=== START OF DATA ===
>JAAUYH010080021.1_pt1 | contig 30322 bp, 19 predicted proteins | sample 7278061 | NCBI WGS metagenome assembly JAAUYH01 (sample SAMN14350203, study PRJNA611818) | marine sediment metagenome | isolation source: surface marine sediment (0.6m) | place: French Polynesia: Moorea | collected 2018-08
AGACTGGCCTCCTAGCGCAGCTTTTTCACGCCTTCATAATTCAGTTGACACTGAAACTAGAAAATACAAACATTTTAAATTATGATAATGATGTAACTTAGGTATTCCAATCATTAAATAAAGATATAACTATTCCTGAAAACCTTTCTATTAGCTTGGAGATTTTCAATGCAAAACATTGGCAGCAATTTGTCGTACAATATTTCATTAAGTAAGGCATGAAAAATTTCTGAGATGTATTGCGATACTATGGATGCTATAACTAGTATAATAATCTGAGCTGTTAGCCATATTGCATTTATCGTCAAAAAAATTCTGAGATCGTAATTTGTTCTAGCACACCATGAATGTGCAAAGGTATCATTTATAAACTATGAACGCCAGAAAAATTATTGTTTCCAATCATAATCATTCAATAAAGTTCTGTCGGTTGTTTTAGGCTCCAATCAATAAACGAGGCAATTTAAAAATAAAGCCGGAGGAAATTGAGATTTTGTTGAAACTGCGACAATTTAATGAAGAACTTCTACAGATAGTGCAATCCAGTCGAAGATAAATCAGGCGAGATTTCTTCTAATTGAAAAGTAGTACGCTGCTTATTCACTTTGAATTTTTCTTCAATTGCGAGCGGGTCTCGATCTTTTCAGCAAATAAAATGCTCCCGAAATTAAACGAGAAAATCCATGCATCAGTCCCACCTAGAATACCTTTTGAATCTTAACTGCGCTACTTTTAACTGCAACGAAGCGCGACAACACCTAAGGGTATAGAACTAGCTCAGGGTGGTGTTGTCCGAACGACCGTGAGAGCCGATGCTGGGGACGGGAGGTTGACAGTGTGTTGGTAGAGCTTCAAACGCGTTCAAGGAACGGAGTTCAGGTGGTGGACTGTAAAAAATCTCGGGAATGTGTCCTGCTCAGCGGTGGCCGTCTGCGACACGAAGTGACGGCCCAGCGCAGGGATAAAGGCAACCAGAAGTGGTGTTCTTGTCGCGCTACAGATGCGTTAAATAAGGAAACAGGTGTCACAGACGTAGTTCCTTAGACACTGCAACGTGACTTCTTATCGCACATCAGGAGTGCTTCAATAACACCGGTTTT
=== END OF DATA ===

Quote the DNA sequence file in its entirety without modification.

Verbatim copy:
>JAAUYH010080021.1_pt1 | contig 30322 bp, 19 predicted proteins | sample 7278061 | NCBI WGS metagenome assembly JAAUYH01 (sample SAMN14350203, study PRJNA611818) | marine sediment metagenome | isolation source: surface marine sediment (0.6m) | place: French Polynesia: Moorea | collected 2018-08
AGACTGGCCTCCTAGCGCAGCTTTTTCACGCCTTCATAATTCAGTTGACACTGAAACTAGAAAATACAAACATTTTAAATTATGATAATGATGTAACTTAGGTATTCCAATCATTAAATAAAGATATAACTATTCCTGAAAACCTTTCTATTAGCTTGGAGATTTTCAATGCAAAACATTGGCAGCAATTTGTCGTACAATATTTCATTAAGTAAGGCATGAAAAATTTCTGAGATGTATTGCGATACTATGGATGCTATAACTAGTATAATAATCTGAGCTGTTAGCCATATTGCATTTATCGTCAAAAAAATTCTGAGATCGTAATTTGTTCTAGCACACCATGAATGTGCAAAGGTATCATTTATAAACTATGAACGCCAGAAAAATTATTGTTTCCAATCATAATCATTCAATAAAGTTCTGTCGGTTGTTTTAGGCTCCAATCAATAAACGAGGCAATTTAAAAATAAAGCCGGAGGAAATTGAGATTTTGTTGAAACTGCGACAATTTAATGAAGAACTTCTACAGATAGTGCAATCCAGTCGAAGATAAATCAGGCGAGATTTCTTCTAATTGAAAAGTAGTACGCTGCTTATTCACTTTGAATTTTTCTTCAATTGCGAGCGGGTCTCGATCTTTTCAGCAAATAAAATGCTCCCGAAATTAAACGAGAAAATCCATGCATCAGTCCCACCTAGAATACCTTTTGAATCTTAACTGCGCTACTTTTAACTGCAACGAAGCGCGACAACACCTAAGGGTATAGAACTAGCTCAGGGTGGTGTTGTCCGAACGACCGTGAGAGCCGATGCTGGGGACGGGAGGTTGACAGTGTGTTGGTAGAGCTTCAAACGCGTTCAAGGAACGGAGTTCAGGTGGTGGACTGTAAAAAATCTCGGGAATGTGTCCTGCTCAGCGGTGGCCGTCTGCGACACGAAGTGACGGCCCAGCGCAGGGATAAAGGCAACCAGAAGTGGTGTTCTTGTCGCGCTACAGATGCGTTAAATAAGGAAACAGGTGTCACAGACGTAGTTCCTTAGACACTGCAACGTGACTTCTTATCGCACATCAGGAGTGCTTCAATAACACCGGTTTT